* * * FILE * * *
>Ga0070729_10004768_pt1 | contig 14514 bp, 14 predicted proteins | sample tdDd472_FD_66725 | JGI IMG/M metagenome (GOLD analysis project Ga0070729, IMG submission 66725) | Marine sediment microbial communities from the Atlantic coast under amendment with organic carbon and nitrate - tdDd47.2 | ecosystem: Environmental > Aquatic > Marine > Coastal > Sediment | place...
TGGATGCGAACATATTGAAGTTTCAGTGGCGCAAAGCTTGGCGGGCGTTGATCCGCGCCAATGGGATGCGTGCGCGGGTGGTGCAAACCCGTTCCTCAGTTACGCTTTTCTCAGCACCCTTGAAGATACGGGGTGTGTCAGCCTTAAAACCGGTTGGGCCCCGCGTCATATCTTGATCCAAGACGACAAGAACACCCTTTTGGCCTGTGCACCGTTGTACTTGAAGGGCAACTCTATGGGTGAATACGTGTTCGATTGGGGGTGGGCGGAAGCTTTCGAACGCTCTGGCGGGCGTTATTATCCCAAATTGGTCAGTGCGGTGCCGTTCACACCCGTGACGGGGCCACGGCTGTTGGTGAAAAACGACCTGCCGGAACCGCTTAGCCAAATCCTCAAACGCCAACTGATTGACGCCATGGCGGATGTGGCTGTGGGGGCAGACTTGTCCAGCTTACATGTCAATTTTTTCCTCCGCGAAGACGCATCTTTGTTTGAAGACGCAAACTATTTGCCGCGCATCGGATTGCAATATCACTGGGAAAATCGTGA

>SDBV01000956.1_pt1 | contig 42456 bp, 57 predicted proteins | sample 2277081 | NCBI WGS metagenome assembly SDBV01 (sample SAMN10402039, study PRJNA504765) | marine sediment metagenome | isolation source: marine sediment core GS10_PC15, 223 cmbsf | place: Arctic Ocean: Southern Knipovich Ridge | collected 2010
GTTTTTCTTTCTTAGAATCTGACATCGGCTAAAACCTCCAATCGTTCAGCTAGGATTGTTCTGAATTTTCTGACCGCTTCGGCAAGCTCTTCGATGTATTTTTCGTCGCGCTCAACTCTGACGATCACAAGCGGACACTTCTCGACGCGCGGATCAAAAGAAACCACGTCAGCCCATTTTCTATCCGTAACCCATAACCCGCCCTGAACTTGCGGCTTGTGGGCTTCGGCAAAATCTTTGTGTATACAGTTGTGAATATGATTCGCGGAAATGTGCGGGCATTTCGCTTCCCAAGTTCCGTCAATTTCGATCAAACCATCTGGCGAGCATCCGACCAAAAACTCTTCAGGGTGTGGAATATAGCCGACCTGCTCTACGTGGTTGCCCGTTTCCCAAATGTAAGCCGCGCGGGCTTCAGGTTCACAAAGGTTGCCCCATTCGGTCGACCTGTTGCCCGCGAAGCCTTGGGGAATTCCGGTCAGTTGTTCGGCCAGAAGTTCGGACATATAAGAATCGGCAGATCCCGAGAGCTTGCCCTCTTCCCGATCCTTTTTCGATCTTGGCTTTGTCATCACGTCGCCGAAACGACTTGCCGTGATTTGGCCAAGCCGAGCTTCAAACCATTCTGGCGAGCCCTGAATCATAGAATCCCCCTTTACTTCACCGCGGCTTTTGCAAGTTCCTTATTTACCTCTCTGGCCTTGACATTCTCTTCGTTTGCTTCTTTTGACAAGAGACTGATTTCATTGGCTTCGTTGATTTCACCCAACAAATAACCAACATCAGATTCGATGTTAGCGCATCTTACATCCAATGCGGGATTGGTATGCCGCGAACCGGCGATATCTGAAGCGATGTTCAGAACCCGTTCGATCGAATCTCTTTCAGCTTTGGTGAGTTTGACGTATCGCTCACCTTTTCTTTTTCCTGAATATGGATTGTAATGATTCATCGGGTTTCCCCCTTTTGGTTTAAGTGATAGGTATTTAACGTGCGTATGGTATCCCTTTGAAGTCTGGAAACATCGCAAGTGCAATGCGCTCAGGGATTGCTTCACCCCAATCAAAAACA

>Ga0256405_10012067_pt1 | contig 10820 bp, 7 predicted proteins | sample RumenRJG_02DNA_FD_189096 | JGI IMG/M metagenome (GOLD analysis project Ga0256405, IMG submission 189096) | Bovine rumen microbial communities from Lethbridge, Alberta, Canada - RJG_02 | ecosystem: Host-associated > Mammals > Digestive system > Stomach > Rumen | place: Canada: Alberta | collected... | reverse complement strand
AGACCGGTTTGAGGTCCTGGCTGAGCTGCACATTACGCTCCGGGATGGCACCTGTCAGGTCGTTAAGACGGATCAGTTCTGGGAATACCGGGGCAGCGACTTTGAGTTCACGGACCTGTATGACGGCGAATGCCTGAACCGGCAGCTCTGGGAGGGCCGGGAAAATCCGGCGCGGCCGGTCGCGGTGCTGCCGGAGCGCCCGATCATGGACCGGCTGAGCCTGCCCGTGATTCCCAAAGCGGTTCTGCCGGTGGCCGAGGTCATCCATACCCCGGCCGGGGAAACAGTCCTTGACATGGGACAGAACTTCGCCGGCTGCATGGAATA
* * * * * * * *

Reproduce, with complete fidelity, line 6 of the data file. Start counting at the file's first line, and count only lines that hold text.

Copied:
AGACCGGTTTGAGGTCCTGGCTGAGCTGCACATTACGCTCCGGGATGGCACCTGTCAGGTCGTTAAGACGGATCAGTTCTGGGAATACCGGGGCAGCGACTTTGAGTTCACGGACCTGTATGACGGCGAATGCCTGAACCGGCAGCTCTGGGAGGGCCGGGAAAATCCGGCGCGGCCGGTCGCGGTGCTGCCGGAGCGCCCGATCATGGACCGGCTGAGCCTGCCCGTGATTCCCAAAGCGGTTCTGCCGGTGGCCGAGGTCATCCATACCCCGGCCGGGGAAACAGTCCTTGACATGGGACAGAACTTCGCCGGCTGCATGGAATA